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National Disaster Medical System Exercise

Ambulance staff fasten a volunteer 'victim' to a gurney.

Ambulance staff fasten a volunteer 'victim' to a gurney.

A nurse checks out a patient being received off of the aircraft during the National Disaster Medical System exercise at the 118th Airlift Wing, April 28.

A nurse checks out a patient being received off of the aircraft during the National Disaster Medical System exercise at the 118th Airlift Wing, April 28.

A patient is loaded into an ambulance to be transported to a nearby hospital. Once the patients reach the hospital, the drill is over. They are delivered by a bus back to the base so they can return home.

A patient is loaded into an ambulance to be transported to a nearby hospital. Once the patients reach the hospital, the drill is over. They are delivered by a bus back to the base so they can return home.

Memphis, TN --

A hurricane devastated Alabama and other states along the Gulf Coast and the Nashville and Memphis Air National Guard units have been called upon to assist with evacuating people and pets from along the border. Many are in need of medical attention and upon landing at one of the bases; they will be taken either by life-flight or driven by Ambulance to a nearby hospital for further treatment.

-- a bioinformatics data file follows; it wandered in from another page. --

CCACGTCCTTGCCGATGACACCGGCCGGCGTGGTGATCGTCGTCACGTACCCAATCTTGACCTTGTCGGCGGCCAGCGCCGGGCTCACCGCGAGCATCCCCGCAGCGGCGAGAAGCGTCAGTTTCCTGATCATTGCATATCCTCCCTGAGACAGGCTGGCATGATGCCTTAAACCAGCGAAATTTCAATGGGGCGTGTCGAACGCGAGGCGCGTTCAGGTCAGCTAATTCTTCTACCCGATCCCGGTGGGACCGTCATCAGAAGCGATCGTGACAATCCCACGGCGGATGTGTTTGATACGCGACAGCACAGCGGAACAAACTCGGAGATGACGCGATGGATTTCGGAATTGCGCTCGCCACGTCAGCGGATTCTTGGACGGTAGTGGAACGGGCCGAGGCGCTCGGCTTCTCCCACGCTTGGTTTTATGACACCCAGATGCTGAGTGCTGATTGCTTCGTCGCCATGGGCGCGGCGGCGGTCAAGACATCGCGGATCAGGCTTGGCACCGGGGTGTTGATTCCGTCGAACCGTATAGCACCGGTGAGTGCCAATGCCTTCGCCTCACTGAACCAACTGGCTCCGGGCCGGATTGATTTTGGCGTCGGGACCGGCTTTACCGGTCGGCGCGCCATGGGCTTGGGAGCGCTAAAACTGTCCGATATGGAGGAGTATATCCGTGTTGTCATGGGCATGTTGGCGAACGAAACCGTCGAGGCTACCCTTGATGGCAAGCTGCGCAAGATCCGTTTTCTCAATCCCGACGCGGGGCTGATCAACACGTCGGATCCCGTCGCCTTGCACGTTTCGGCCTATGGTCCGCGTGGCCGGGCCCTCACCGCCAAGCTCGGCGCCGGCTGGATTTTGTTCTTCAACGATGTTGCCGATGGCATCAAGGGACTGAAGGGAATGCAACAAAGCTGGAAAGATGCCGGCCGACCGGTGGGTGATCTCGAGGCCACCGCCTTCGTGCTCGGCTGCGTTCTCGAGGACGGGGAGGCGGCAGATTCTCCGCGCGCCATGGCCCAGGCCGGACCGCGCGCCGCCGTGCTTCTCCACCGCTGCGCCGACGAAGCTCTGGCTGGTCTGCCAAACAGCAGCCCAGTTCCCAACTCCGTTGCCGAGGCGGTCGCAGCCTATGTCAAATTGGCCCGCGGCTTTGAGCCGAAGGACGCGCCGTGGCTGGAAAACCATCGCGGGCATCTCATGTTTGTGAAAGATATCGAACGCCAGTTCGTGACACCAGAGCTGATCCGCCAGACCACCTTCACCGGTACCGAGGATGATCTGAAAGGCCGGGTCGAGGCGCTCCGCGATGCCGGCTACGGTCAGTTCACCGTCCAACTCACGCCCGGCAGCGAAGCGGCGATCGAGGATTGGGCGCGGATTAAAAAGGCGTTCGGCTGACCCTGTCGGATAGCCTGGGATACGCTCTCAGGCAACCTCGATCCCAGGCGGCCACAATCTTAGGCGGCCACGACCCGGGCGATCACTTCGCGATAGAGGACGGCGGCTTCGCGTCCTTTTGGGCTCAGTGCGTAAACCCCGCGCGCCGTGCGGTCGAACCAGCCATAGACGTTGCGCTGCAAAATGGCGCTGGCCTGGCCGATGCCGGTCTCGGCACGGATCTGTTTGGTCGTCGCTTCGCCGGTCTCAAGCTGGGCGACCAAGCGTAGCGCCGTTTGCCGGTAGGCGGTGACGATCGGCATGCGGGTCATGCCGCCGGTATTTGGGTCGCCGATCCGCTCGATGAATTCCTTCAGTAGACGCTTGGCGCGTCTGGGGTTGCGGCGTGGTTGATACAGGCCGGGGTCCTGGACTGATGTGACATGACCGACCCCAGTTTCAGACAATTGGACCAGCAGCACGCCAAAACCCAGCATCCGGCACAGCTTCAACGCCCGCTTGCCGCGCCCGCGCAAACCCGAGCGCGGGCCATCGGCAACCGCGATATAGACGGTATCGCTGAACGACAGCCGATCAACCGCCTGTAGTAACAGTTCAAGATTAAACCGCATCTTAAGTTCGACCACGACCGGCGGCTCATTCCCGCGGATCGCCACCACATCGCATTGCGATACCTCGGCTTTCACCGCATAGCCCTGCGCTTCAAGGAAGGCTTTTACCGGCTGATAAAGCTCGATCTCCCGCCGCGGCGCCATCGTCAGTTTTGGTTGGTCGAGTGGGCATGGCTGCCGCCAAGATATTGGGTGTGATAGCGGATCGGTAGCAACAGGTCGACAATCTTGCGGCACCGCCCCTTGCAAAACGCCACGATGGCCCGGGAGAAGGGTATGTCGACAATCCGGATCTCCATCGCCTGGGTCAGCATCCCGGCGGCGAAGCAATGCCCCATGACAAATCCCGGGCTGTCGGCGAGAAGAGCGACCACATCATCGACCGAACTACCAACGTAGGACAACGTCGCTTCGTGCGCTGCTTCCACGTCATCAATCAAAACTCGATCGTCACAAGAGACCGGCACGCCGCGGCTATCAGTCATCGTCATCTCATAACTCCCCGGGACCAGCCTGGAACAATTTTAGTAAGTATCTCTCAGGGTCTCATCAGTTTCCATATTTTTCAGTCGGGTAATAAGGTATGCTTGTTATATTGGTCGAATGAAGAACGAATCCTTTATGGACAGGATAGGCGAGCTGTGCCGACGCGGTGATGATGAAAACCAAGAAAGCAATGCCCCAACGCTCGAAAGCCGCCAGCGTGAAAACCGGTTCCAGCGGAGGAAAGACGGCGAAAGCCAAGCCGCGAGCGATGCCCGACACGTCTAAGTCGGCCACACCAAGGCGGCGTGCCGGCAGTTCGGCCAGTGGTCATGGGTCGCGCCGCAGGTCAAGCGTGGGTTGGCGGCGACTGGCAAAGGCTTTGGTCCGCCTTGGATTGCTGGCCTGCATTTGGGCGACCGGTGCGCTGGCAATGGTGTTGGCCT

This incidence did not actually occur, but in the event something like this were to happen in the future, the Tennessee Air National Guard will be ready to respond after having practiced responding to the National Disaster Medical System during a two-day exercise held at the 118th Airlift Wing in Nashville, April 28, and the 164th Airlift Wing in Memphis, April 29.

 

NDMS can be used between anywhere in the United States at any of the Air Bases. It is important for the Air National Guard to practice using the system, and things become more complicated when people are evacuated from foreign countries. The Haiti earthquake evacuees are one example.

 

"Evacuees are brought through Guard bases a lot because they are often connected to an international airport," said Lt. Col. Dennis Neal, Deputy Director, J-7,Tennessee Air National Guard.

"The NDMS was designed to provide medical assistance to injured people in another part of the country. It sets a process in place that allows the government to evacuate patients to safe locations," said Neal.

Under the system, the military provides the transportation from the devastated area to a safe location somewhere else in the United States. Once the aircraft arrive, Veterans Affairs takes over and are in charge of delivering injured people to a hospital.